Note, there have been issues of improperly fitted parts in some Benellis. I recall issues where the shell carrier is off center and causing feeding and lock-up problems. Certainly contact Benelli CS if you cannot fix the problem yourself.

 

Good luck!

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Perhaps a better way of preventing the dreaded "Benelli Click" is to practise making you shotgun do, the Benelli click. Making sure your shotgun is empty, sit next to a tree and bump the ground with the butt of the shotgun and see if it the fires. Give the butt a slap with your hand and see if it fires. Gently ease the bolt forward and try again. After awhile you will have the "click" down to a science and then will know what not to do. It's a simple exercise in reverse learning but very effective. Also works on certain semi-automatic pistols. When you learn what will make your firearm not work, your ready for that all important shot or even better, how to clear a jam and keep shooting. :)

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Is the action to the gun really that sensitive to not engaging the chamber or becoming disengaged? I find this very disheartning at this point. That coupled with the fact that it has a name (the "Benelli Click").

 

You are probably right in regard to how each of these instances occurred. The first "click" was a result of me easing a round in as I had actually driven up in my vehicle to within 100yards of the turkey. The second encounter I was crawling and bumping around on the ground getting into position. And finally, I have always had a habit of easing the bolt closed when loading my firearm.

 

Is there any way I can engage the bolt to the round and chamber from the closed position?

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It's going to make some noise.

I usually hoot or wait for a crow to caw to cover the noise when turkey hunting if really close to the bird.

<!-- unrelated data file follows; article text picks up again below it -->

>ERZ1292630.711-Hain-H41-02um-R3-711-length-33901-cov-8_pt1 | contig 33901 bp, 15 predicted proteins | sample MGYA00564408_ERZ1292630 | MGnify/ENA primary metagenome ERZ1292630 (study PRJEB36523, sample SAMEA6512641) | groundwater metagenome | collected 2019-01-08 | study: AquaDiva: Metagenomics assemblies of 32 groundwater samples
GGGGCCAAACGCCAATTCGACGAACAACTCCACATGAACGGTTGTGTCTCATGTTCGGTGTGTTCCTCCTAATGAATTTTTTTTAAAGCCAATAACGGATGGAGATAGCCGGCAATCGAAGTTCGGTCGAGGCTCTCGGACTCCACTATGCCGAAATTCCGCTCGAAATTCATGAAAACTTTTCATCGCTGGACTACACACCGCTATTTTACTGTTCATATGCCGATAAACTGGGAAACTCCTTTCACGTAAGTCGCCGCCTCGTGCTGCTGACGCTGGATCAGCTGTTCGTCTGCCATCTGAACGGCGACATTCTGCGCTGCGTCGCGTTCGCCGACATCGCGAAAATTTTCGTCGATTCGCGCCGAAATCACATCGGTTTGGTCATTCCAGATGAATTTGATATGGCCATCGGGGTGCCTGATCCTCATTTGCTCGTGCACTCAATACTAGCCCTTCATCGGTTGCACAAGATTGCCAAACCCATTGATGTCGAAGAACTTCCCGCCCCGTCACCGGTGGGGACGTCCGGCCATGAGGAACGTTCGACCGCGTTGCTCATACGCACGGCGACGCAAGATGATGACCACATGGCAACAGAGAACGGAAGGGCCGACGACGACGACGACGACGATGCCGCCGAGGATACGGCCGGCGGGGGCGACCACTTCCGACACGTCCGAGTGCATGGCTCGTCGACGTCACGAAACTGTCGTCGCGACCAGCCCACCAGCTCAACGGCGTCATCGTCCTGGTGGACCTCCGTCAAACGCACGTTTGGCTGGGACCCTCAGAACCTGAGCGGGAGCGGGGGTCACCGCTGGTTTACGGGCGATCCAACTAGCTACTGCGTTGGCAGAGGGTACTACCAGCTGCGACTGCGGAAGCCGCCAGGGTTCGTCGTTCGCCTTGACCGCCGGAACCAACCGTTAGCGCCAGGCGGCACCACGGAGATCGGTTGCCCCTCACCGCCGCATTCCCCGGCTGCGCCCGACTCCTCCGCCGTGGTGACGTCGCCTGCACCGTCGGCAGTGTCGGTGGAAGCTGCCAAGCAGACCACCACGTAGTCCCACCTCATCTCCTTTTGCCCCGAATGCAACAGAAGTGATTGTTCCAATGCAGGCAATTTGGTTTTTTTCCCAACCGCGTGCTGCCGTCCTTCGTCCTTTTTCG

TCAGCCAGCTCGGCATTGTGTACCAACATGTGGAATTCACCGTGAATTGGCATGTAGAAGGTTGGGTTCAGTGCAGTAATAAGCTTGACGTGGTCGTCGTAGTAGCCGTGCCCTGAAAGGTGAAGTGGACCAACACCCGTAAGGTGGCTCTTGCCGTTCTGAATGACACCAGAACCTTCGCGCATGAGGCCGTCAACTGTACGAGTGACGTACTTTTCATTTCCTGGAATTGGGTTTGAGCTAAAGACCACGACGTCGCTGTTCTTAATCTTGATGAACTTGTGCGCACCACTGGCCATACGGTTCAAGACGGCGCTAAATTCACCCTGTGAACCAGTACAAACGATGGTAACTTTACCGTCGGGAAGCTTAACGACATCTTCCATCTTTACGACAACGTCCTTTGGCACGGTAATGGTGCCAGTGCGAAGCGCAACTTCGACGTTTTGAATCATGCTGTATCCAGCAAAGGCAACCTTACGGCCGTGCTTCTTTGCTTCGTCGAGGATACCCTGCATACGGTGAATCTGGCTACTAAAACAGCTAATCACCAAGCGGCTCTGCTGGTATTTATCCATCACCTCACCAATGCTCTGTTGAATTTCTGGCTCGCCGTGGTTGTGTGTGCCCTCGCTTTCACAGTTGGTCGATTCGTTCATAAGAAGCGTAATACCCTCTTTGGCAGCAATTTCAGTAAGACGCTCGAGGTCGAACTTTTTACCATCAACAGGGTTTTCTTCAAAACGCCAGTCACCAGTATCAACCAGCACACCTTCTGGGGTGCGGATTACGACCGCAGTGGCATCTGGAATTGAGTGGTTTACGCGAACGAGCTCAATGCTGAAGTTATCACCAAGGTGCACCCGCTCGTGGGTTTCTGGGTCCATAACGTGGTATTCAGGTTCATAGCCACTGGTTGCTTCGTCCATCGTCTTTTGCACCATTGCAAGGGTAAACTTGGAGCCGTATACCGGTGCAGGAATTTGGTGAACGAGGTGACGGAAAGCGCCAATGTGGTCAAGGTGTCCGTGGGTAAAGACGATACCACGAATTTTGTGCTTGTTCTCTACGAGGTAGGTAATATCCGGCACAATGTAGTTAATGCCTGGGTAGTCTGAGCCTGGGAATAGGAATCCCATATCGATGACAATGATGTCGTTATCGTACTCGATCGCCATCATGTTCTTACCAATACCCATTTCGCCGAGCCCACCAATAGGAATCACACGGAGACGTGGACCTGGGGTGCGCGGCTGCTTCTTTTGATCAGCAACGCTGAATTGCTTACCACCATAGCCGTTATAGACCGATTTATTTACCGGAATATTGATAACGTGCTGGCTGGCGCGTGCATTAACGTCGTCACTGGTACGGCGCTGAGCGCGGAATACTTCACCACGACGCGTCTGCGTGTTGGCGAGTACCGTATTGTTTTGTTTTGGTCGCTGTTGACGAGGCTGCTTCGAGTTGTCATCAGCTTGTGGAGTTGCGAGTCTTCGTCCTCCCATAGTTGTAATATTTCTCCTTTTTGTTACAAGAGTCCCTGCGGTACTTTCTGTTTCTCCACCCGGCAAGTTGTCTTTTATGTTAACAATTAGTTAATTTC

It doesn't need to be pulled back all the way and let go.

Mine will fully rotate if released from about 1/2" back.

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Is there any way I can engage the bolt to the round and chamber from the closed position?

 

In English please?

 

After a few clicks in 1990, the first year of Benelli ownership for me, I just learned how to properly operate my firearm.

 

I've had maybe 2-3 Benelli clicks in the past 18-19 or so seasons. In that time, I've had maybe 50+ mis or non fires from various other firearms and brands of ammo.

 

Lots of things are given 'names' just for ease in discussing.

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If you close the bolt slow, then wiggle the bolt handle sideways it will rotate and be seated properly. It still may be bonced loose but it will be seated correctly and be fine if gun is not banged around. Have been doing this for 20 years deer hunting, always fires.

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Agree with tucker .

I have had this issue.

If you ease the bolt forward of have a bad shell that does not allow the bolt to close completely the pin will not hit the primer